It says, here’s what is important and here is what isn’t important, and by implication, here’s how the world works, here’s what you should care about, here is what is going to change things.
That choice of what to put in the news, it’s not a conspiracy - it’s more of an unconscious conspiracy if you will, a collective unconscious choice, that reflects society’s values, and the metaphysics, or the causality that society takes for granted.
So by pulling back from the news you pull back from a constant reinforcement of that belief in causality, in that belief of “here’s what’s important.” Pulling back from the news will help you in unlearning some of these deeper programs."
Have you ever considered the news as an invitation to hate or be outraged?
Have you ever wondered why certain things are considered newsworthy and others are not?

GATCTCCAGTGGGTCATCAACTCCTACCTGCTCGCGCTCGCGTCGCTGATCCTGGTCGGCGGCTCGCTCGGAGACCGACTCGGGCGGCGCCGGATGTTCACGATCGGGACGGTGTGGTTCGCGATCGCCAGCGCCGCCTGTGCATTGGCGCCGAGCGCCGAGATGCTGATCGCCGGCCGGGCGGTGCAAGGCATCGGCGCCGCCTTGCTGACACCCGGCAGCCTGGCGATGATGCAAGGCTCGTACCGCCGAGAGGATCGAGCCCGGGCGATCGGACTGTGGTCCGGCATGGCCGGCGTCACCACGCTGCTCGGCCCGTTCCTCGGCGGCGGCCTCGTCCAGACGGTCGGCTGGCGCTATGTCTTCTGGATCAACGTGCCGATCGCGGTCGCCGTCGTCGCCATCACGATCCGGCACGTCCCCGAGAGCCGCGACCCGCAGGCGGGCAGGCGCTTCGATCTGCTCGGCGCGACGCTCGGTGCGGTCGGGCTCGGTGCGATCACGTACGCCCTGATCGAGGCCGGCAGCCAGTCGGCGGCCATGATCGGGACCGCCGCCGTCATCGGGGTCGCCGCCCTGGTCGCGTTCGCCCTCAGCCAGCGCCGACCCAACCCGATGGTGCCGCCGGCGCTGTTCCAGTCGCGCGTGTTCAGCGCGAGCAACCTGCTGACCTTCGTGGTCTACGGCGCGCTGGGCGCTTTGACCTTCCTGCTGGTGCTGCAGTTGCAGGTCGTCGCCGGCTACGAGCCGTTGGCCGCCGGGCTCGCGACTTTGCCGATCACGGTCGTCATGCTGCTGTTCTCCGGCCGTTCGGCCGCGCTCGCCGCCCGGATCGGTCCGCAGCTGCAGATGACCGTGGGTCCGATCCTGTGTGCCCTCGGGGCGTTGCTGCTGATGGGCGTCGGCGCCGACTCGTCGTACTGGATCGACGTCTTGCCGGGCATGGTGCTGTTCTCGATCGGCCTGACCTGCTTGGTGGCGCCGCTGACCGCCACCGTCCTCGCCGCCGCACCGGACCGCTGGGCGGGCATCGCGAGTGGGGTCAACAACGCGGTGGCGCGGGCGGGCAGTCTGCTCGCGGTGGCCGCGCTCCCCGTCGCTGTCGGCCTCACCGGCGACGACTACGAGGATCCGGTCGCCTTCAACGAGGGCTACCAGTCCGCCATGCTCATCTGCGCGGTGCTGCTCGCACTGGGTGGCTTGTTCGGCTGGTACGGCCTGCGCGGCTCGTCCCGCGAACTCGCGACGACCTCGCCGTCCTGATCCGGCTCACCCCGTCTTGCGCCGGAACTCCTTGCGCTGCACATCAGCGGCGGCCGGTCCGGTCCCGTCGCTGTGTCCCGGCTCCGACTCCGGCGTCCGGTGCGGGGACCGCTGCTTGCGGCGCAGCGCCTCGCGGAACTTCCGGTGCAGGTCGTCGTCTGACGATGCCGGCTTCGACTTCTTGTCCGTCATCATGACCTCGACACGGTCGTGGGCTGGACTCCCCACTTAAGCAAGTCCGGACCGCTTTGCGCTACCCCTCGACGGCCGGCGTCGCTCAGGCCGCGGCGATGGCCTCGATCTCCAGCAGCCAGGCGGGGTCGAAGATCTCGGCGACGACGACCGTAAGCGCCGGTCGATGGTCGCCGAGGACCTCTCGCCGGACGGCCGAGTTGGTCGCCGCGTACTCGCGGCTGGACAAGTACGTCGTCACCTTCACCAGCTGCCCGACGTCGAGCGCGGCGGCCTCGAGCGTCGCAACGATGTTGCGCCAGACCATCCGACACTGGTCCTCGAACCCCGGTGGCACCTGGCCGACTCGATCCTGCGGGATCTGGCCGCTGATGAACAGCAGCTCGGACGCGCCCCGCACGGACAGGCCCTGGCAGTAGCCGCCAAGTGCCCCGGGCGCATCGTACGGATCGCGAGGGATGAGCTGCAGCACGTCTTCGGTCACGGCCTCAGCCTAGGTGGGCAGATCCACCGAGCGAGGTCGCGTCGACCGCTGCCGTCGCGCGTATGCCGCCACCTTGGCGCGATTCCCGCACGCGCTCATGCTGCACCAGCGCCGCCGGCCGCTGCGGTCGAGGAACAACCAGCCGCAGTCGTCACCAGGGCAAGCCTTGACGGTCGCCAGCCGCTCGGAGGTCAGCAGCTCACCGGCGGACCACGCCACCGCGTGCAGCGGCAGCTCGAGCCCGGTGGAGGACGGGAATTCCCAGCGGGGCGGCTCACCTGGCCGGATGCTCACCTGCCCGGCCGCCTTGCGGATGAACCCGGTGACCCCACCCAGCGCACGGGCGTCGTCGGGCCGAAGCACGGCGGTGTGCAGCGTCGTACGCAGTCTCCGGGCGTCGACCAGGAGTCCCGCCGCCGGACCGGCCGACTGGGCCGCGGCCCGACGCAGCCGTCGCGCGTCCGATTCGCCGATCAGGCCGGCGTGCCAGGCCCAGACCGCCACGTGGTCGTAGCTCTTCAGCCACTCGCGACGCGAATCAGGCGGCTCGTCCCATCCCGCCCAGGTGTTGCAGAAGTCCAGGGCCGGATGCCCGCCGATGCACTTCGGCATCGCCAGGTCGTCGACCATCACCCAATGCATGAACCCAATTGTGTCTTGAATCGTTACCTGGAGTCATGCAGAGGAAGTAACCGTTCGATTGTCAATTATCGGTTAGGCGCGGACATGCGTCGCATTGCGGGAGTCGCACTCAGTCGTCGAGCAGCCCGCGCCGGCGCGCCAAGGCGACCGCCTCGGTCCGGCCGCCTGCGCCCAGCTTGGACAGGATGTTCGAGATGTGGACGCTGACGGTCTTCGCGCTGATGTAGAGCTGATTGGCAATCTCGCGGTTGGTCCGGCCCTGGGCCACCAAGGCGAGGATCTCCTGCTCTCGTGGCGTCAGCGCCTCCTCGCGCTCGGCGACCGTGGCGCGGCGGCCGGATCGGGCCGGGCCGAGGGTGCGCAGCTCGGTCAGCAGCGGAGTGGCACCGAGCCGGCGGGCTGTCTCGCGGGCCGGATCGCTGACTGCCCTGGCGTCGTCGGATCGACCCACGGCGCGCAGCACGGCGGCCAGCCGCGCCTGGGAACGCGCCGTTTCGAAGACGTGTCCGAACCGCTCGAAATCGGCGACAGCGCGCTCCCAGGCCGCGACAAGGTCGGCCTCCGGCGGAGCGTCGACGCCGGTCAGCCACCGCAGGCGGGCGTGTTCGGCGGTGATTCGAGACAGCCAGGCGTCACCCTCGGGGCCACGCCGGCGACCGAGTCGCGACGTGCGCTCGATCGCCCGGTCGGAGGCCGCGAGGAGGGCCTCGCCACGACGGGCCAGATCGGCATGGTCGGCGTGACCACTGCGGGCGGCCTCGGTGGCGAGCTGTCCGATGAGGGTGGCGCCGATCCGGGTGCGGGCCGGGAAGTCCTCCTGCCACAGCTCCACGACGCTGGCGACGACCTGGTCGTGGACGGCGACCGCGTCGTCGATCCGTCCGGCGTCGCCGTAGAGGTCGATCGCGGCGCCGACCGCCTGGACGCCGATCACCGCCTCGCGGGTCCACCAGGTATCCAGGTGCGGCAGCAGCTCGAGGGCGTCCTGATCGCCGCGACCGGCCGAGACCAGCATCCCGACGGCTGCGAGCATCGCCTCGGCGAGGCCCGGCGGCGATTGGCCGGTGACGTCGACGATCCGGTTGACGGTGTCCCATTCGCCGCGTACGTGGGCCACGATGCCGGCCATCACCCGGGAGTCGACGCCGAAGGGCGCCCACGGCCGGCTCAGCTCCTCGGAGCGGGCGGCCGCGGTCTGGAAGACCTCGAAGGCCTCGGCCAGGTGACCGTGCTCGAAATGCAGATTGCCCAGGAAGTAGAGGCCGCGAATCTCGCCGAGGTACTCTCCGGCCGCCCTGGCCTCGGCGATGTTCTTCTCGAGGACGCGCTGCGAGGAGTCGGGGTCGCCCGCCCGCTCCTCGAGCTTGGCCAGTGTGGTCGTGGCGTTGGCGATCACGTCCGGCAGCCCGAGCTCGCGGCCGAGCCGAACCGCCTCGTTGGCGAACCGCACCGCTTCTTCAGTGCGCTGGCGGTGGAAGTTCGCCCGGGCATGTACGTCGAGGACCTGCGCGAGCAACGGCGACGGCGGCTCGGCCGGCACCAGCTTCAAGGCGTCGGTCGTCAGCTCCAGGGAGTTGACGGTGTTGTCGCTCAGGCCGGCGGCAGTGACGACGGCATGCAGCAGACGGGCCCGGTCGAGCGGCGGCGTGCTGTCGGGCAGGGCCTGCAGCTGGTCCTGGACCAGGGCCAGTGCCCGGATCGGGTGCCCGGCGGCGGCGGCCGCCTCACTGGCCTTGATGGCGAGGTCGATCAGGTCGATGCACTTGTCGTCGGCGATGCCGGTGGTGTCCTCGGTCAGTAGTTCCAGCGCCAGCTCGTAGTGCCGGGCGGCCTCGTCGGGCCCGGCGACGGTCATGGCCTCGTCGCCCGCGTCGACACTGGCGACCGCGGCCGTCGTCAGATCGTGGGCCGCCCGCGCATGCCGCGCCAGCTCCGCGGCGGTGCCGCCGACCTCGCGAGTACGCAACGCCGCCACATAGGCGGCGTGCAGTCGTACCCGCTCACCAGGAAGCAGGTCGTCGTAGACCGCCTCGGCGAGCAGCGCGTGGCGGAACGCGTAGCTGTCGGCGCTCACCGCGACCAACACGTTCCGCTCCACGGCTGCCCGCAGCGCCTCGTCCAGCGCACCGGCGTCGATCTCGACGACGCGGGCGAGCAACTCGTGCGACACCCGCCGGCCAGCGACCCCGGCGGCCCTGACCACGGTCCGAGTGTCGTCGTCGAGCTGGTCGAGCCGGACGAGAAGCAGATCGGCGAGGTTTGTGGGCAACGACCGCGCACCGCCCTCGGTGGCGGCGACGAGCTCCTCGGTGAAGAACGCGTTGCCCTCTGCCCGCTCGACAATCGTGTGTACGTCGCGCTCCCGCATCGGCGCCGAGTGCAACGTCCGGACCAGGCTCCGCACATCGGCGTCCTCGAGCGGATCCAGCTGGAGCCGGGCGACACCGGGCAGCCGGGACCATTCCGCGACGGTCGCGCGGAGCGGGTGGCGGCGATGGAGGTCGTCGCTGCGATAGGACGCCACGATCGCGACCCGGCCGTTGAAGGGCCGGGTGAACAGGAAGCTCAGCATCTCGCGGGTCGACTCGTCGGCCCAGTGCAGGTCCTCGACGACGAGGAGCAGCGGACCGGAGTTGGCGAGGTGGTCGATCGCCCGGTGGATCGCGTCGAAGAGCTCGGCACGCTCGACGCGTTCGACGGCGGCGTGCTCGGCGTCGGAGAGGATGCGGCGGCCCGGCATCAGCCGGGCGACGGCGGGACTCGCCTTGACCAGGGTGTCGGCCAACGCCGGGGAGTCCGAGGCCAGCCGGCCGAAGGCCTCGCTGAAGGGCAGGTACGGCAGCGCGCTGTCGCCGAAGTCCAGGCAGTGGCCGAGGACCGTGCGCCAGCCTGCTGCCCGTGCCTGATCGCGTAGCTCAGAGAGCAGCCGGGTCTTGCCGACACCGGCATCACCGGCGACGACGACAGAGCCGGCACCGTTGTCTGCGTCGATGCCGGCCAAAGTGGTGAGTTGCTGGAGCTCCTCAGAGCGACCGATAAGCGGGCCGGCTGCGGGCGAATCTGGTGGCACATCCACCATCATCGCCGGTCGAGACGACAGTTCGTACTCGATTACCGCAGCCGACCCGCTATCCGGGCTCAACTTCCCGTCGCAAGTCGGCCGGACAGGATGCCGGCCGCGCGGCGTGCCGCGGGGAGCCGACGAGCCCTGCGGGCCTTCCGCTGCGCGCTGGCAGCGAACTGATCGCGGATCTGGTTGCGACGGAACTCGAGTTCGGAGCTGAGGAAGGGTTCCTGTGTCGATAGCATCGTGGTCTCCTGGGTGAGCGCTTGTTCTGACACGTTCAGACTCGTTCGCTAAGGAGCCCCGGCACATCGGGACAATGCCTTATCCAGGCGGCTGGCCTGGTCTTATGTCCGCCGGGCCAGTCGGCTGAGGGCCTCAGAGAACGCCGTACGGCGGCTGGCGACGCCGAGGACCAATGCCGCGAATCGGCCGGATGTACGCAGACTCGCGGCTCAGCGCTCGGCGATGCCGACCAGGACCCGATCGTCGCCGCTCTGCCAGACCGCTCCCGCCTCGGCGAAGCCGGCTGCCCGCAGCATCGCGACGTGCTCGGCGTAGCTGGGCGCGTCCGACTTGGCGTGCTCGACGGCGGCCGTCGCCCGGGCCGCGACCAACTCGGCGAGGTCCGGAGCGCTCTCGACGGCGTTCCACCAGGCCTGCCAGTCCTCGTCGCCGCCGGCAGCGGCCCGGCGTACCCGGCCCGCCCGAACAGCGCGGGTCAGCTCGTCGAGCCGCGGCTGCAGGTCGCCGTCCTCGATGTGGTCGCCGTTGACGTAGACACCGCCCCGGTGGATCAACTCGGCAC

Have you ever stopped to think about how your worldview is affected or even defined by the news?
3. A Tempest in a Teapot
"Take note of what it’s like to be free of the news, free of the reinforcement of certain patterns of perception and behavior and thought that the news induces in you.
And then also, with that distance, you might get a glimpse of what’s hidden beneath the polarized discourse; what’s hidden beneath the “this side” and “that side.”
So here’s a spectrum of opinion, here’s one pole, here’s another pole. And you might agree with this, you might agree with that, you might be somewhere in between. But what about being off that spectrum completely?
What’s being hidden underneath the surface of the debate?